Q: If we are dealing with really large samples, even extremely small differences turn out significant using standard statistical tests. How should I think about this?
A: Recognize that there are two important factors and that statistical significance is only one of them.
The other factor is the size of the effect. In a large experiment, it’s quite possible to detect effects that are so small that no reasonable person would care about them.
For instance, people are almost left-right symmetric, but not quite. Hearts are tilted over, left brains are a bit different from right brains, most people are right handed and the right arm is more dextrous than the left. So, what if we do an experiment measuring the metabolic rate of cells in the left and right big toe. I’ll bet that if you measure a million people, you will find a significant difference. But, suppose that we measure a statistically significant difference of 0.03% between the cells from the left and the right. Will you get excited, or will it be just one more of those little differences between the left and right halves of the body?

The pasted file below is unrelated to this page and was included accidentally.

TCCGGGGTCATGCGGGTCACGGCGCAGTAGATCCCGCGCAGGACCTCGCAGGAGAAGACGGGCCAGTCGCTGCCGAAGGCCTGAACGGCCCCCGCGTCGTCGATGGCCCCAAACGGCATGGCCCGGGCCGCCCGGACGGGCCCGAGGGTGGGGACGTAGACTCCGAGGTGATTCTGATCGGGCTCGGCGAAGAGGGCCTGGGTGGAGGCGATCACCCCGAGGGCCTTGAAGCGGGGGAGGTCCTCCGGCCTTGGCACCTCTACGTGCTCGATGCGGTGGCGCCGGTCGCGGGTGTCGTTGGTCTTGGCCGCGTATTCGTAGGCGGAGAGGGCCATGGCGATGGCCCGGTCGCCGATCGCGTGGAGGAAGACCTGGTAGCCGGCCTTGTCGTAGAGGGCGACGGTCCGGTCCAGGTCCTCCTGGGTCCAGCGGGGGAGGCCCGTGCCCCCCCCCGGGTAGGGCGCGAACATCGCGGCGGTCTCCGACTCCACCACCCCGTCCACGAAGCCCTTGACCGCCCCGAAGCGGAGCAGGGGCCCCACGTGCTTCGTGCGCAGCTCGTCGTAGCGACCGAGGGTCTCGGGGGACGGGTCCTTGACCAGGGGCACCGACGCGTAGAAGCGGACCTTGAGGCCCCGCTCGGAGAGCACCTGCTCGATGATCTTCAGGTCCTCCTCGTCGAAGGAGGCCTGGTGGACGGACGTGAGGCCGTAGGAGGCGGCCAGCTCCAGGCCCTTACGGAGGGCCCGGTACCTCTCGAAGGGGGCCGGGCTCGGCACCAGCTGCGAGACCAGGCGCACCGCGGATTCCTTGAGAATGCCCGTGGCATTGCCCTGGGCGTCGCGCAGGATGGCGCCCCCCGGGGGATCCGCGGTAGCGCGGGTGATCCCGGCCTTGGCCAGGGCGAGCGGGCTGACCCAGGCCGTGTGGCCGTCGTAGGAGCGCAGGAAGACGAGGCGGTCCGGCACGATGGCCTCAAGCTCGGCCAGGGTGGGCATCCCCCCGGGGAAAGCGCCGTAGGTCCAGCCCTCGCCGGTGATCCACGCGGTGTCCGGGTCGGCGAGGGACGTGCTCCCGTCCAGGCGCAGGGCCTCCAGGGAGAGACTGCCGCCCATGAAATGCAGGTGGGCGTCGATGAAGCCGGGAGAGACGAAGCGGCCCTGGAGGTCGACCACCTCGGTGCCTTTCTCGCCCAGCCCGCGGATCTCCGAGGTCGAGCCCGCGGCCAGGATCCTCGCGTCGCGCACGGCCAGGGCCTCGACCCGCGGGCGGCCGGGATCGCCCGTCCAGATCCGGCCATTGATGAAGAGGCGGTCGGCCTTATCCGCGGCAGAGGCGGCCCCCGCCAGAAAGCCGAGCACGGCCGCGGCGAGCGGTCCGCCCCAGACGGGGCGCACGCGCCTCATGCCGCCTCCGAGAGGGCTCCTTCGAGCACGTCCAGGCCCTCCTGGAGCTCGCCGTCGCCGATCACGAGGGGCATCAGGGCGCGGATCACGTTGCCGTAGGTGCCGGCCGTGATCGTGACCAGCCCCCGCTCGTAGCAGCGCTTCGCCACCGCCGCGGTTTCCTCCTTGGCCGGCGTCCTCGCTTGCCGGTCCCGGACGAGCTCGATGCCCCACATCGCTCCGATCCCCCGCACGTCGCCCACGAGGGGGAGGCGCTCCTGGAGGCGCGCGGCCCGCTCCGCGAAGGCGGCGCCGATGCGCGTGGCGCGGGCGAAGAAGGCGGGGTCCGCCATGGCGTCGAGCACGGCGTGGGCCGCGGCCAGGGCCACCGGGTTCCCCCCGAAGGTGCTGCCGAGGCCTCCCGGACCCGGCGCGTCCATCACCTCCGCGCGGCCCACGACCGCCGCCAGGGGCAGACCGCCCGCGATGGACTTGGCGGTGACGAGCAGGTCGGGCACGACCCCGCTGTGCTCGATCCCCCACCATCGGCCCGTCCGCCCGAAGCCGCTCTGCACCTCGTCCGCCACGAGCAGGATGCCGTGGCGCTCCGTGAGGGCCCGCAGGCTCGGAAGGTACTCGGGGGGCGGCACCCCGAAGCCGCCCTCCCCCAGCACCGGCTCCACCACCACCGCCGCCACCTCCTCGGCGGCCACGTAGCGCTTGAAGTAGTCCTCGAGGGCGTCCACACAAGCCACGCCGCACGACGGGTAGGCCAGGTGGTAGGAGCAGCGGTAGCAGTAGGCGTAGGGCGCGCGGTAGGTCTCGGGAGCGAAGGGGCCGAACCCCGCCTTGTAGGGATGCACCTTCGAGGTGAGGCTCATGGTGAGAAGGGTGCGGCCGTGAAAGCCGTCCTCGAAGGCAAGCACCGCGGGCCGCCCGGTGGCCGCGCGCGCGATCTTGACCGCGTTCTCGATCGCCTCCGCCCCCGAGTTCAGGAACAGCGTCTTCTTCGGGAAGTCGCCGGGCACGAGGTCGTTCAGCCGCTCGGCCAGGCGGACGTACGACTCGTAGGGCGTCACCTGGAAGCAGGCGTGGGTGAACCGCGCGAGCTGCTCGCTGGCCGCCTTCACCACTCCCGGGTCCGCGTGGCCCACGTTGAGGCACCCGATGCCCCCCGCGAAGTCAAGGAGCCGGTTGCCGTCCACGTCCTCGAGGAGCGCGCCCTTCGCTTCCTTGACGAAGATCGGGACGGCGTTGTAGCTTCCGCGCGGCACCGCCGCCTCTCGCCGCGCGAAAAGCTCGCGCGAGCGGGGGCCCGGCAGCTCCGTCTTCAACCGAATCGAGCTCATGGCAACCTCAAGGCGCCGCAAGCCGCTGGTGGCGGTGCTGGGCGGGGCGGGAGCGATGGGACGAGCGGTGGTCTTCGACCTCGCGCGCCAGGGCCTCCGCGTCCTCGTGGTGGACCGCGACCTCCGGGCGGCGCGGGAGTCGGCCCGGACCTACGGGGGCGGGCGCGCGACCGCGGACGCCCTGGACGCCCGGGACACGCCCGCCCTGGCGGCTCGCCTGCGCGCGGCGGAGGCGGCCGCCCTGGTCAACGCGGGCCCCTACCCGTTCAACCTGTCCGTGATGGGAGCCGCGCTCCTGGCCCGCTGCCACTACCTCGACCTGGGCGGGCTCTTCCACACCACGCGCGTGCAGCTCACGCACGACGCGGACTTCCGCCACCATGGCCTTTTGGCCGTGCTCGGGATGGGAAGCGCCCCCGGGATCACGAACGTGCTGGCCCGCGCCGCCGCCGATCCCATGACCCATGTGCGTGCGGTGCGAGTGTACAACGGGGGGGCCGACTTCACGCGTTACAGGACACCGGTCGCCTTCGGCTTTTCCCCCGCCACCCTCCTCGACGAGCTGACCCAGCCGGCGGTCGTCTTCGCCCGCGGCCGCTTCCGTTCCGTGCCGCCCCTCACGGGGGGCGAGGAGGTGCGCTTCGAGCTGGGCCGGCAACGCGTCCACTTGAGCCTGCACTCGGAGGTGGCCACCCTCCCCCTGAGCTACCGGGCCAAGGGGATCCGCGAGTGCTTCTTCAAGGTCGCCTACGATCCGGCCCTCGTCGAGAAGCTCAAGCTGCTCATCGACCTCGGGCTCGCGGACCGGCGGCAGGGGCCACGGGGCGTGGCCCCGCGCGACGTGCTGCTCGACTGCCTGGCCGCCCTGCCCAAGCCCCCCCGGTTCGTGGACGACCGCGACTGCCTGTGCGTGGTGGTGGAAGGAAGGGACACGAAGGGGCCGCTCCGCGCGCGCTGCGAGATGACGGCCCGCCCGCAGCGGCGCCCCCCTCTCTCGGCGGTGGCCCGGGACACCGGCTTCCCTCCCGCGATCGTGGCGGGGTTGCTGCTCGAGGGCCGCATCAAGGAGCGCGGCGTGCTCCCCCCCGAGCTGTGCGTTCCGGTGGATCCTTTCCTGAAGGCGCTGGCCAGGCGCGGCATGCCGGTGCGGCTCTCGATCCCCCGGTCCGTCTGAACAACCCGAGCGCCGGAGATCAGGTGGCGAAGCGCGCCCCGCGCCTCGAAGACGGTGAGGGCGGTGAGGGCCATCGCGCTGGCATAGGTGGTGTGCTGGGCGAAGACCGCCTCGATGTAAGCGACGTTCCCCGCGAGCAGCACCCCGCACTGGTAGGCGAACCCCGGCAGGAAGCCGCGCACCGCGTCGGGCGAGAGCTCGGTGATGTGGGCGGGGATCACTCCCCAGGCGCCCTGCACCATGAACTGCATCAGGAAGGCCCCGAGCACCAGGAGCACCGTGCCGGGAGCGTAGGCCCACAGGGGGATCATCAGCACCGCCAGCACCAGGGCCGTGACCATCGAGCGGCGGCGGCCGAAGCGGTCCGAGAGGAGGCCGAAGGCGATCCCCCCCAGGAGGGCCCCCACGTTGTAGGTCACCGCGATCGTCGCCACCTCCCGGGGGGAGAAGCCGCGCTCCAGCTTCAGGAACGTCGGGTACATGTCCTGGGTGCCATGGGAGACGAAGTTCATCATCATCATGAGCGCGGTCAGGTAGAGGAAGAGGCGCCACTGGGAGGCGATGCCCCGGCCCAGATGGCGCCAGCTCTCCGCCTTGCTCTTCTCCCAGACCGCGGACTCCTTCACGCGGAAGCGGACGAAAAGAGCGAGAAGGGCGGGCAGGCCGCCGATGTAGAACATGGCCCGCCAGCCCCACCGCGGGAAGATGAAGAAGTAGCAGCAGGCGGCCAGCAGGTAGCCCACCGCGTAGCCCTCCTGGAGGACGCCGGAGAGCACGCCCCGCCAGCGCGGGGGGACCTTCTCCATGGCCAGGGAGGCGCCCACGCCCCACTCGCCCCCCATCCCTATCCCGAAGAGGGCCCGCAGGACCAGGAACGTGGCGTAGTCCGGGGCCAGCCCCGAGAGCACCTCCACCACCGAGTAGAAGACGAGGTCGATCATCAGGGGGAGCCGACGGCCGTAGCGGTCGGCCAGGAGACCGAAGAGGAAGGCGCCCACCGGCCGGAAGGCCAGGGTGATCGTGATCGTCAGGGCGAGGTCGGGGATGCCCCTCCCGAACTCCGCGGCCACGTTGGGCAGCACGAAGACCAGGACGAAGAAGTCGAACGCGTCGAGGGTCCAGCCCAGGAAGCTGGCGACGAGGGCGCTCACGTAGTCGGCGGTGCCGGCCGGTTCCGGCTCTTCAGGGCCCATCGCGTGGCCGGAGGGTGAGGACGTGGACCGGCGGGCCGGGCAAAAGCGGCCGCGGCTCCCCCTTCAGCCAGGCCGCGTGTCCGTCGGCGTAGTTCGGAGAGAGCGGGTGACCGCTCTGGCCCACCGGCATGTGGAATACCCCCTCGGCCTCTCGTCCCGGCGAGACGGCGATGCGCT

Or, take IQ. I’ll bet that IQ depends on shoe size. But I’ll also bet that the difference between people with big feet and people with small feet is well under 1 point, so who cares? [Especially since the typical person-to-person difference is about 20 points.] Would it make you feel better if you knew that your above-average IQ was enhanced (a tiny bit) by your large feet?
Darn near everything in humans is correlated with darn near everything else. That’s because the toe bone’s connected to the foot bone… Or, more relevantly to psychology and linguistics, all the mental processing for grammar happens inside the same skull, and there are neurons that connect almost any two regions of the brain. Given that anatomy, it’s hard to imagine that there is any grammatical effect that’s not affected by (e.g.) your love for waffles.
So, when you do an experiment, remember that the interesting effects are the ones that are both significant and relatively large.